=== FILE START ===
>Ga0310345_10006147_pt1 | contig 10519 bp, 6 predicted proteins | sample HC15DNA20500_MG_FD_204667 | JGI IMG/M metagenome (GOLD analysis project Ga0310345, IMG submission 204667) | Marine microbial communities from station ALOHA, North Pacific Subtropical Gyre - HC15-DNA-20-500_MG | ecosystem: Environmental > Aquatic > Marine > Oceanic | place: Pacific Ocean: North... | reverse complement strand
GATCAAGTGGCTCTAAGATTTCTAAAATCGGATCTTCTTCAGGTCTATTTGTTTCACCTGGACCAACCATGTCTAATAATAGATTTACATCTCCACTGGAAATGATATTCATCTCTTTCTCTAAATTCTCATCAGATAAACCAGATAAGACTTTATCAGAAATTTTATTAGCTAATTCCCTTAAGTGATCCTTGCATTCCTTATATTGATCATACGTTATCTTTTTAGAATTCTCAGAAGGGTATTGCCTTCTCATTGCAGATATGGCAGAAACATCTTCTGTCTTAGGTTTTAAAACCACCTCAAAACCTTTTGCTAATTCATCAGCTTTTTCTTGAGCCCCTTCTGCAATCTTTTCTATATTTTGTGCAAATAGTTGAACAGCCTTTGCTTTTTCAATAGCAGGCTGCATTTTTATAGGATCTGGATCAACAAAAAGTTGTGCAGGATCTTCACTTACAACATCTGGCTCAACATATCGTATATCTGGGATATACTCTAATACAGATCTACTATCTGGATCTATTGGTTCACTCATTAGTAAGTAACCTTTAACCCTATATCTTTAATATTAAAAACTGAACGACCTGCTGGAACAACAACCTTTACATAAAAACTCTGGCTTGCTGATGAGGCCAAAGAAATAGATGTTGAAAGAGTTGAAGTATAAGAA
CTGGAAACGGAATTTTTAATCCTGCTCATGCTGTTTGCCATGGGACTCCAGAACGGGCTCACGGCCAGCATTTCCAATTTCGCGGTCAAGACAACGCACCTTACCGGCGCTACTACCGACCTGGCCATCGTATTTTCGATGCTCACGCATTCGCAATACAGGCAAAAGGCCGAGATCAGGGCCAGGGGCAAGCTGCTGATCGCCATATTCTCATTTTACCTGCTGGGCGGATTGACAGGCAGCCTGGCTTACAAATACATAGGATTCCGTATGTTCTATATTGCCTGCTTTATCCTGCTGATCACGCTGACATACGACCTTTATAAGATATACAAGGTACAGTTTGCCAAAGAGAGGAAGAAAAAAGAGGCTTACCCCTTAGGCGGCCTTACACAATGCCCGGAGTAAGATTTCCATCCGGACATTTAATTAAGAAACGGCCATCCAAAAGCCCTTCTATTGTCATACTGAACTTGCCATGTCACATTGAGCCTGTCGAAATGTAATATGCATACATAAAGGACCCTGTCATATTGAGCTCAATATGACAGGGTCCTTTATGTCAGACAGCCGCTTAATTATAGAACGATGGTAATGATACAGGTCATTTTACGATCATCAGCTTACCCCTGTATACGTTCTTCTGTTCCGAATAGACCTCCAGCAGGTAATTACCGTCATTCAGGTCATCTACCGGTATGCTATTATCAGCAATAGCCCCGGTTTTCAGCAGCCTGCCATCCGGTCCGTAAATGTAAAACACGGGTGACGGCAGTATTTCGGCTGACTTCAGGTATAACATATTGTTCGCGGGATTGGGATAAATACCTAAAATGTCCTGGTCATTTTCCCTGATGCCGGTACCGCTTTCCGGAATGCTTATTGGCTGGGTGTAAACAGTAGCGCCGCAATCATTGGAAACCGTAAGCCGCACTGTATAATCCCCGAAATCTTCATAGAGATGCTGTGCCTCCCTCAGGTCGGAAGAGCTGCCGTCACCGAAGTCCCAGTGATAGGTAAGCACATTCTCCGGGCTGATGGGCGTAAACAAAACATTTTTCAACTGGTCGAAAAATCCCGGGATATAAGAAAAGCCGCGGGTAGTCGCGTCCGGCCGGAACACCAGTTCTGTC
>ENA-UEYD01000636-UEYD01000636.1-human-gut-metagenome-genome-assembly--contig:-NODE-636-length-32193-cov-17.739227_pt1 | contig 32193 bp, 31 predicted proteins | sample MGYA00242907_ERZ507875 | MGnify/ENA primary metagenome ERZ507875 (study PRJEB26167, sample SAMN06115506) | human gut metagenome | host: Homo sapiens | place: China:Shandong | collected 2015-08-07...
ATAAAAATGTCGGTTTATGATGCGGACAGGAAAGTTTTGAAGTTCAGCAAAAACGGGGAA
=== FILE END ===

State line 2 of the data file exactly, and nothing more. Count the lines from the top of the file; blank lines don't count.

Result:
GATCAAGTGGCTCTAAGATTTCTAAAATCGGATCTTCTTCAGGTCTATTTGTTTCACCTGGACCAACCATGTCTAATAATAGATTTACATCTCCACTGGAAATGATATTCATCTCTTTCTCTAAATTCTCATCAGATAAACCAGATAAGACTTTATCAGAAATTTTATTAGCTAATTCCCTTAAGTGATCCTTGCATTCCTTATATTGATCATACGTTATCTTTTTAGAATTCTCAGAAGGGTATTGCCTTCTCATTGCAGATATGGCAGAAACATCTTCTGTCTTAGGTTTTAAAACCACCTCAAAACCTTTTGCTAATTCATCAGCTTTTTCTTGAGCCCCTTCTGCAATCTTTTCTATATTTTGTGCAAATAGTTGAACAGCCTTTGCTTTTTCAATAGCAGGCTGCATTTTTATAGGATCTGGATCAACAAAAAGTTGTGCAGGATCTTCACTTACAACATCTGGCTCAACATATCGTATATCTGGGATATACTCTAATACAGATCTACTATCTGGATCTATTGGTTCACTCATTAGTAAGTAACCTTTAACCCTATATCTTTAATATTAAAAACTGAACGACCTGCTGGAACAACAACCTTTACATAAAAACTCTGGCTTGCTGATGAGGCCAAAGAAATAGATGTTGAAAGAGTTGAAGTATAAGAA